Sac State professor honored as one of nation’s best math educators
February 05, 2021
Sacramento State Professor Elaine Kasimatis grew up at a time when girls were openly discouraged from being mathematicians.
But that never deterred Kasimatis, who loved puzzling over math problems and helping others tackle them.
Now, she has been named among the nation’s best math educators.
Despite gender barriers, and with the help of a few key mentors, Kasimatis earned multiple degrees in and went on to a long record of teaching achievements. She joined Sac State’s Department of Mathematics and Statistics in 1986, and her work across the region, state, and country has influenced generations of math teachers and students.
For her dedication and accomplishments, the Mathematical Association of America has awarded Kasimatis its prestigious Deborah and Franklin Tepper Haimo Award. The annual award honors three university professors who have been “widely recognized as extraordinarily successful” and whose teaching has had influence beyond their institutions.
In accepting the honor, Kasimatis thanked her mentors, including UC Davis Professor Emeritus Sherman Stein, among “a multitude of students and teachers” and colleagues.
“I’m also thankful for the lack of support and the discouraging ‘you don’t really belong’ messages that I encountered throughout my career,” she said.
The doubts only strengthened her perseverance.
“When I was growing up, for the most part, girls were not encouraged to do math,” Kasimatis said. Some told her that “boys wouldn’t like me” if she was good at it. “In many of my classes, I was the only girl. I could feel the weight of the entire female gender resting on my shoulders. But when people tried to discourage me, it made me more determined.”
Kasimatis earned her degrees at her hometown university, UC Davis. She holds a doctorate in Mathematics, a master’s of arts in Teaching Mathematics, and teaching credentials in multiple subjects. She has used her educational background to support future math teachers around the country and beyond.
Among her many achievements, she helped create the innovative College Preparatory Mathematics Program, which is used across the nation. She also was instrumental in the development of the CSU’s first “blended” Mathematics program, which allows future secondary math teachers to pursue their teaching credentials while working on their undergraduate degrees.
“You don’t have to worry about getting an answer right away. Build an understanding of the question first. The enjoyment comes with solving a problem, thinking it through and figuring it out. It feels good to be able to do that.”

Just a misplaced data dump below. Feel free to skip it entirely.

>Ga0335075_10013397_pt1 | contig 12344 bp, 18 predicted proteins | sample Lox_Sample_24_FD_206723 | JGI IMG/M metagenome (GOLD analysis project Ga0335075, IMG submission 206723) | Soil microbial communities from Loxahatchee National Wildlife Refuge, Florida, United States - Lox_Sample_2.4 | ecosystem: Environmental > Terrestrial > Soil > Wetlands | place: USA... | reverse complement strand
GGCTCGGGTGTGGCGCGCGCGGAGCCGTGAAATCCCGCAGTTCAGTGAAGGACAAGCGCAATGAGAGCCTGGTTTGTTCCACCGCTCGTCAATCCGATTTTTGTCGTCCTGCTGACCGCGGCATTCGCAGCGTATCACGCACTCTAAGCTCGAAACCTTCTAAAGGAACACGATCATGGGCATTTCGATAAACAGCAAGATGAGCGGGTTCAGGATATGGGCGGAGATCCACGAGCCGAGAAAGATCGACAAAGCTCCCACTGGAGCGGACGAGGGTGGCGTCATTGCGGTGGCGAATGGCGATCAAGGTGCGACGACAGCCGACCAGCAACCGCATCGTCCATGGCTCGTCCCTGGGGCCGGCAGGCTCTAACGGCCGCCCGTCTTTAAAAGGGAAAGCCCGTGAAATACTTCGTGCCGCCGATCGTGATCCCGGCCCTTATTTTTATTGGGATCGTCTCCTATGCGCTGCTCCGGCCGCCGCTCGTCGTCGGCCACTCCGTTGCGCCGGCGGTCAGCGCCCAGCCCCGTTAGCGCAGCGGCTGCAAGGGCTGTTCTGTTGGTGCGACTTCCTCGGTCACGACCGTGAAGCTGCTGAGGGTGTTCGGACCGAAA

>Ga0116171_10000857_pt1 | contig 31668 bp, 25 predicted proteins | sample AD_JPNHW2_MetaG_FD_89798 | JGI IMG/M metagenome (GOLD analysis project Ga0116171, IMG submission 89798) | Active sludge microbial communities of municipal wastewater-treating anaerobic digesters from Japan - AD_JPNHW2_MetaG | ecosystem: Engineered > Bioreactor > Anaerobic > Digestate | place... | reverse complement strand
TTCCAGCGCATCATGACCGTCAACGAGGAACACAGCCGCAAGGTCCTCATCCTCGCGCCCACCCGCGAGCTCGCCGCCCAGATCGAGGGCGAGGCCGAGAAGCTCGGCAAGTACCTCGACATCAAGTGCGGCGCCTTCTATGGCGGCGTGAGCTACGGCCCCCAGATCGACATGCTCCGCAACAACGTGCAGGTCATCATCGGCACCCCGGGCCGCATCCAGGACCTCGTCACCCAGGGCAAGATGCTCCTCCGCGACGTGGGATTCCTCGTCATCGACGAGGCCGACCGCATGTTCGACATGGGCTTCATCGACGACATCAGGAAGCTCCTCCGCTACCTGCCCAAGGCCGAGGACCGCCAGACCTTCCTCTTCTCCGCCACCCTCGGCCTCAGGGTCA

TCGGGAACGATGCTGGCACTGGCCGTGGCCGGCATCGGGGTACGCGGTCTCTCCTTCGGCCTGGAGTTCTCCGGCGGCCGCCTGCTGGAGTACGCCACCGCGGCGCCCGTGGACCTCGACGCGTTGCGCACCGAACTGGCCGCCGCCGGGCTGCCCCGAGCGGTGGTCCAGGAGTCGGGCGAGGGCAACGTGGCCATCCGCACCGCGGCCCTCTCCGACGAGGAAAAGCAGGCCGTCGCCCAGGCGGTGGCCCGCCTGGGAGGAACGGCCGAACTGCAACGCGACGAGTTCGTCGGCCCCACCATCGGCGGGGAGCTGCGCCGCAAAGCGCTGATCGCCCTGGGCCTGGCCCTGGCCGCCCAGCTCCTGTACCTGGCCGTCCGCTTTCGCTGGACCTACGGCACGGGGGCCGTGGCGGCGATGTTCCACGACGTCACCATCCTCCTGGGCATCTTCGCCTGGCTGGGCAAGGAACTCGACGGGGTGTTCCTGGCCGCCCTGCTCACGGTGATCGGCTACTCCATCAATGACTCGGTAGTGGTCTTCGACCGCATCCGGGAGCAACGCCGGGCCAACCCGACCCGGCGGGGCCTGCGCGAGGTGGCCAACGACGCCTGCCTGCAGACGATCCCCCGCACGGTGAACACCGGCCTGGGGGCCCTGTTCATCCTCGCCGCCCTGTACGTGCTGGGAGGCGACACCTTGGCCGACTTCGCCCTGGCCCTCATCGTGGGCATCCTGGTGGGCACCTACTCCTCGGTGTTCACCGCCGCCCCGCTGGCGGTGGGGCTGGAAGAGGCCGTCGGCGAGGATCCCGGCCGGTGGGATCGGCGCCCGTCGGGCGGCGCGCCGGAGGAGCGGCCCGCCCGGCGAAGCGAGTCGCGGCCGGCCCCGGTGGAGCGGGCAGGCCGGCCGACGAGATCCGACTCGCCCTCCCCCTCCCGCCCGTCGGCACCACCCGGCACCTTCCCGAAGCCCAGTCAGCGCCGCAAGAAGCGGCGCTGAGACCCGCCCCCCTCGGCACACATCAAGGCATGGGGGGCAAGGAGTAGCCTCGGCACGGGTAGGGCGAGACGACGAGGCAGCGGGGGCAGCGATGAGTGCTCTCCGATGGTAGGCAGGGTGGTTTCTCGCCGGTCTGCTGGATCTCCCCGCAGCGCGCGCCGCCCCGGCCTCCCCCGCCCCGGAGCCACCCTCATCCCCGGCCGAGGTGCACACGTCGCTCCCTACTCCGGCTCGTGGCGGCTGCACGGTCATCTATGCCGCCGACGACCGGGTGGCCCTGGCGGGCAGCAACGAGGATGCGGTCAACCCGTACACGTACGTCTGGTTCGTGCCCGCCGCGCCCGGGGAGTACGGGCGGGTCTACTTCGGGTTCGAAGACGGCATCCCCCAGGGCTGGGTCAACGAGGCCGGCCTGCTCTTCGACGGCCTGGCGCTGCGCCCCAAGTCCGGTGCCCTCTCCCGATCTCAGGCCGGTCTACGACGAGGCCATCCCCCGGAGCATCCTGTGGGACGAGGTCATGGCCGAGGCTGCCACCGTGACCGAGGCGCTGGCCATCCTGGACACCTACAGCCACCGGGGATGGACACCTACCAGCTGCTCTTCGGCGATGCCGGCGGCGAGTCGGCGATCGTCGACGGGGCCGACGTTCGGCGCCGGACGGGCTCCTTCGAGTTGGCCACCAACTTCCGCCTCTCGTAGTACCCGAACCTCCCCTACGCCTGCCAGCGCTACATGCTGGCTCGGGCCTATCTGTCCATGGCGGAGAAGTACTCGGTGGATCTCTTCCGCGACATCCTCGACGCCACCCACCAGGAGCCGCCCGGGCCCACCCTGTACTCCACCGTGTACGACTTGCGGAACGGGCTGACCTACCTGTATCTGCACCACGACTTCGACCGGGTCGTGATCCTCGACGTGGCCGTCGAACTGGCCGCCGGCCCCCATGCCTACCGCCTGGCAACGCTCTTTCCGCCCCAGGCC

Lisa Hammersley, dean of the College of Natural Sciences and Mathematics at Sac State, called Kasimatis passionate and “absolutely dedicated” to her students.
“Her work developing future math teachers impacts not only the students she has in her classroom, but countless students – and future Hornets – in our region’s schools,” Hammersley said.
Kasimatis’s influence extends across the globe. In 2008, she spent a year volunteering in Rwanda, where she helped develop and train teachers at the Rwamagana Leaders School, which emphasizes quality education and environmental and economic sustainability, according to its website.
Kasimatis believes that, despite a widespread perception that “you’re either a math person or you’re not, you either get it or you don’t,” anyone can enjoy doing mathematics. Her style emphasizes “helping students make sense of the math that they are exploring, to see it as a process and figure out puzzles,” rather than simply manipulating symbols and formulas.
“We all think in different ways and at different speeds,” said Kasimatis. “You don’t have to worry about getting an answer right away. Build an understanding of the question first. The enjoyment comes with solving a problem, thinking it through and figuring it out. It feels good to be able to do that.”
Kasimatis said her greatest satisfaction comes from instructing future educators and supervising student teachers in the field.
Teaching “never gets old to me,” she said. “Each class is a different community. I learn something every time I talk with students.”
The task has been more difficult during the past year, with the vast majority of courses conducted online in an effort to curb the spread of the coronavirus.
“It’s harder in the virtual environment,” Kasimatis said. “We don’t have the same energy on Zoom as we do when we’re sitting in a classroom together.”
Still, she continues to do her best to “educate students who will become teachers who will mentor others,” she said.
“I see the teachers who are out there and I watch them bloom in the classroom and do amazing things,” said Kasimatis. “It really does feel like family.”
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